I haven’t written a great deal – if at all – about beer. Like wine, I know good beer from bad beer, but that’s about as far as my expertise goes. And like wine I do enjoy a beer or two. But what’s the best way to drink it? I realise that this is an incredibly broad question. It all depends on what kind of beer you’re drinking, where you’re drinking it, what with (if anything), why you’re drinking it – to refresh yourself? To enjoy your food more? To get immeasurably hosed? These factors all matter.
But there are two elements in particular that interest me – the glass and the temperature. Because, like with wine, these two factors play a huge role in the drink’s potential. “I quite like the Belgian custom of a different glass for each beer,” says food and drink writer Fiona Beckett, “but you can hardly do that at home”. Herein lies the problem. It is all very well acknowledging that each beer has its own identity and therefore requires a different vessel, but this is impractical for home drinking. Even in most pubs the options are pretty limited (if there are any options at all). Beer expert Rupert Ponsonby has particular beef with the dimple-sided beer mugs. “Every time someone drinks from one I go and find a flinted stone wall and bang my head against it, ” he excoriates. This seems like unnecessary vitriol towards something so symbolic of the good old-fashioned boozer. But it really just comes down to making the most of the beer. He goes on to explain: “Your mouth to your nose – those two interlinked sensory orgasmos – is 1 inch, and yet the distance from one side to the other of a dimpled pint is 3.5 inches. So every time any beer supper sups their beer from that receptacle they are losing 70% of the aroma and flavour of the beer.”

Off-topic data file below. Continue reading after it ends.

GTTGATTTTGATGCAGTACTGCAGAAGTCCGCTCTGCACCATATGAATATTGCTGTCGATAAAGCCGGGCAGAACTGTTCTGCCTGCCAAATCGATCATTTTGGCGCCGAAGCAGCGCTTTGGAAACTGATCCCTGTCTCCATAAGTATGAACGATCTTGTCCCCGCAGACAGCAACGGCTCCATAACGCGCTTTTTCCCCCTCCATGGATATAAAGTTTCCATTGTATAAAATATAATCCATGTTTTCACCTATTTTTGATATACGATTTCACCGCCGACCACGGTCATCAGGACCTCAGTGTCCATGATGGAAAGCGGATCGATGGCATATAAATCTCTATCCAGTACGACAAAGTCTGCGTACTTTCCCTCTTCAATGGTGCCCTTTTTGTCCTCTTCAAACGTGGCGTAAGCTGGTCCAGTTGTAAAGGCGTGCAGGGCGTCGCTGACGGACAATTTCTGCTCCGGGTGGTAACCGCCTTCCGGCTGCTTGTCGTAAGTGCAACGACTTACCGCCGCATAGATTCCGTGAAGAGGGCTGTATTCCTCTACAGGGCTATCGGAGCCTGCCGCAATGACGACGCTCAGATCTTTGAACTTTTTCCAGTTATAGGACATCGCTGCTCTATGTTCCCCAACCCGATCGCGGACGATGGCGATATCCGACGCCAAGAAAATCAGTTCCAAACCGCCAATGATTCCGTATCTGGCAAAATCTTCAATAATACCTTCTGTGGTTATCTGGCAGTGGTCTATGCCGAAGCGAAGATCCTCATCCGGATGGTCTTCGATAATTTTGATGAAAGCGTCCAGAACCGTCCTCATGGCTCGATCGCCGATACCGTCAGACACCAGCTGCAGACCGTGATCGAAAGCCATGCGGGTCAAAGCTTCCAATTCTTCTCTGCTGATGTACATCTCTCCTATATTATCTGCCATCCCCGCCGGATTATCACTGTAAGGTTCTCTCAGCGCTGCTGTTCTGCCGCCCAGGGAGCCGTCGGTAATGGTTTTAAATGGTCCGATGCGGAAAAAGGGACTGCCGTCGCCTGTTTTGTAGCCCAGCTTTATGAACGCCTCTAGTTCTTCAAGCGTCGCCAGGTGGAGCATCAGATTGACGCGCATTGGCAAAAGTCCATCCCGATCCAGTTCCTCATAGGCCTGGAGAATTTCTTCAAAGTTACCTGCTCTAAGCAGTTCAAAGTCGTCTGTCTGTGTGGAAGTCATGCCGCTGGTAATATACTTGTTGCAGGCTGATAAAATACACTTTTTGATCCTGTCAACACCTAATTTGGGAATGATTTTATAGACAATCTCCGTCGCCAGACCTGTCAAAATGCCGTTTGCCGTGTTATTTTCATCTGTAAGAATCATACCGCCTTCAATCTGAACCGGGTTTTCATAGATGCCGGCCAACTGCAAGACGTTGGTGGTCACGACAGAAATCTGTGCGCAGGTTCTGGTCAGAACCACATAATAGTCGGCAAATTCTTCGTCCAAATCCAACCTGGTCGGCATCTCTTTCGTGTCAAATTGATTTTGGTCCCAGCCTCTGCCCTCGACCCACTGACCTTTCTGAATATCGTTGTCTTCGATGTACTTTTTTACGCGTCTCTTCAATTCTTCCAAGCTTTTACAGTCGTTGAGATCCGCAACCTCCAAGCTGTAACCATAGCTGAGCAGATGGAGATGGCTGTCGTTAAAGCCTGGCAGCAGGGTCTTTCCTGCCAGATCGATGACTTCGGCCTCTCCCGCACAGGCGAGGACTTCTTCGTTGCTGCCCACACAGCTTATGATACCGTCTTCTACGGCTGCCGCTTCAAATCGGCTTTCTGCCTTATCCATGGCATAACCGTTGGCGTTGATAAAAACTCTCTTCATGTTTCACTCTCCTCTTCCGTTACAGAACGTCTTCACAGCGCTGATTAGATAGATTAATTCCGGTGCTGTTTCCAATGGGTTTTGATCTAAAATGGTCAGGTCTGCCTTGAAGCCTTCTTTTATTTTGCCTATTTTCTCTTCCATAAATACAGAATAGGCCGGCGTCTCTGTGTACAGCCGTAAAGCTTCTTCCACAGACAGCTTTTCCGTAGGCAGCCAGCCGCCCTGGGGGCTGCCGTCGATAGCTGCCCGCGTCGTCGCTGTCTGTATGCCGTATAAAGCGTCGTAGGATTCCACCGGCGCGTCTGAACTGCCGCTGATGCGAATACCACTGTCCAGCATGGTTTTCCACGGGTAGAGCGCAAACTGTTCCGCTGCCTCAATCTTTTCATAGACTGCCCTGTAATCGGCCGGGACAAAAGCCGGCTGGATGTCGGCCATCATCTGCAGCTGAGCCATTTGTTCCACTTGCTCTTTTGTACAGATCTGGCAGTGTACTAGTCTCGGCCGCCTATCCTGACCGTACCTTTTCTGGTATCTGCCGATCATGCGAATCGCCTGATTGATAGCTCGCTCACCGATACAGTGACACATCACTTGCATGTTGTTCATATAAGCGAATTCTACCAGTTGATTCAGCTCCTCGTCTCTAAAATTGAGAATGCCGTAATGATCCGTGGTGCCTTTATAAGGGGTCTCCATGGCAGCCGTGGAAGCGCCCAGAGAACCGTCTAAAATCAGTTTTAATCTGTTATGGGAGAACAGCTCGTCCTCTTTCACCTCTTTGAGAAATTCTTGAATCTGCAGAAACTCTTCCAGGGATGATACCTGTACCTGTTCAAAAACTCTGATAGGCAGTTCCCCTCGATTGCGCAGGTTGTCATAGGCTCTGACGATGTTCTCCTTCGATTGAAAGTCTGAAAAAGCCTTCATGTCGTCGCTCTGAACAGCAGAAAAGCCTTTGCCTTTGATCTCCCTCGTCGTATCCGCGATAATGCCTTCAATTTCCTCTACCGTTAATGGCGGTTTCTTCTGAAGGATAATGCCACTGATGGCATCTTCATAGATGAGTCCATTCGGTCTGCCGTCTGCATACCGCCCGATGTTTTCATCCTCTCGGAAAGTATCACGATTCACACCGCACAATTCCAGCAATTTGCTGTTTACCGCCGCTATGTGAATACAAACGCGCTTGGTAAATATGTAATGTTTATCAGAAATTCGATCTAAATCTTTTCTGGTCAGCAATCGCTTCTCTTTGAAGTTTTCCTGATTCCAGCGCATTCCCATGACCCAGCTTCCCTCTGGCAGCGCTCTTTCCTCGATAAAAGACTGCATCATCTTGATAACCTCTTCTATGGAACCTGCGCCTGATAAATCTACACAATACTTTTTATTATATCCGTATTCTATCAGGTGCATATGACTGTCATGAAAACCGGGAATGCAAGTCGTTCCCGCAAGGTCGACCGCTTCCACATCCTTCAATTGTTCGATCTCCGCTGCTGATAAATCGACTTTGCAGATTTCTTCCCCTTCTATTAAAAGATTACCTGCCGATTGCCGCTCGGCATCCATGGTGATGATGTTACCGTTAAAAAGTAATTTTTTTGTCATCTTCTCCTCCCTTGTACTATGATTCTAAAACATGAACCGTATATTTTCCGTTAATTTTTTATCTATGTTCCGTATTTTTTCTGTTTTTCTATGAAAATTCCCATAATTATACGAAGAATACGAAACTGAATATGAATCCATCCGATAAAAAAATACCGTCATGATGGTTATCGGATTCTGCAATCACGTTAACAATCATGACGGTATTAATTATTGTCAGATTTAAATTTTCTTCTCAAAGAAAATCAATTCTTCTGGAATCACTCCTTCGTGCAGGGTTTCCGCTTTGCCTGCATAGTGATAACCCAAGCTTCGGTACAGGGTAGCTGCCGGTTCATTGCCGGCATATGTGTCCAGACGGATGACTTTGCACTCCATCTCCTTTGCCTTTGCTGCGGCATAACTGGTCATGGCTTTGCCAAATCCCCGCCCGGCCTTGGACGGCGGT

It makes sense. Beer is fast becoming as specialised and as respected as wine. Charlie McVeigh, owner of The Draft House, writes on his blog “we aim to do for beer what our culture has done for wine and food in the past twenty years – namely to take its sourcing, cellaring, selection and serving seriously.” It is, then, understandably a travesty to swill the beer thoughtlessly out of any old receptacle. “What is the point,” asks Ponsonby, “of using top quality cleverly roasted or kilned barley and top quality hops kept sous vide to keep the flavours fresh, if some muppet goes and offers the poor drinker what is, in effect, a bucket?” The glass isn’t just a conduit – it should contribute to the overall enjoyment of the drink.
And what of temperature? For foreigners Britain is infamous for serving warm beer, and certain ‘connoisseurs’ will insist that ‘real beer’ (ideally said in a Yorkshire accent) ought to be served at some uric temperature. Not so. “The idea of ‘warm beer’ is a myth,” suggests Ponsonby. “Though older brewers do prefer their beer not too chilled, as chilling closes down the flavours”. This argument does hold some sway. You can test this with pretty much anything. Eat a cold tomato, then eat a room temperature tomato. See?
But isn’t a nice cold beer what you want? “Temperature should be cool cellar temperature,” says Beckett. “Room temperature is too warm and fridge temperature too cold for anything but lagers, pilsners and witbiers”. Ponsonby adds: “if you are drinking beer with food you need the beer to be a couple of degrees cooler so the beer cuts through the richness of the food.”
Plenty of ale for thought then. There’s a simple way of testing these theories. Go out and buy two bottles of the same beer (I chose Black Sheep ‘Golden Sheep’). Stick one in the fridge for an hour, and one in a cool place (not, like, a trendy nightclub – just somewhere with a draft). Take the cool one and pour it into a pint glass. Have a slurp, taking in what it smells and tastes like. Now pour it into a wine glass and do the same. Much better yes? The pint glass beer has no nose whatsoever, whereas with a wine glass you’ll find your head blown off with amazing, fruity, beery aromas.
Repeat the procedure with the chilled beer. You’ll find it refreshes you more and is crisper, edgier…but it don’t taste as good.
What do you reckon? A load of hokum? Would you dare ask for a different glass in a pub?
While we’re on the subject, this promises to be a cracking beer festival, with lots of local Yorkshire D-ales to sup on and enjoy the bank holiday. There’s your plug, Dad.
Beers on show include Black Sheep, Timothy Taylor’s, Rooster’s, Copper Dragon, Naylors, and Hambleton. All for £2.50 a pint.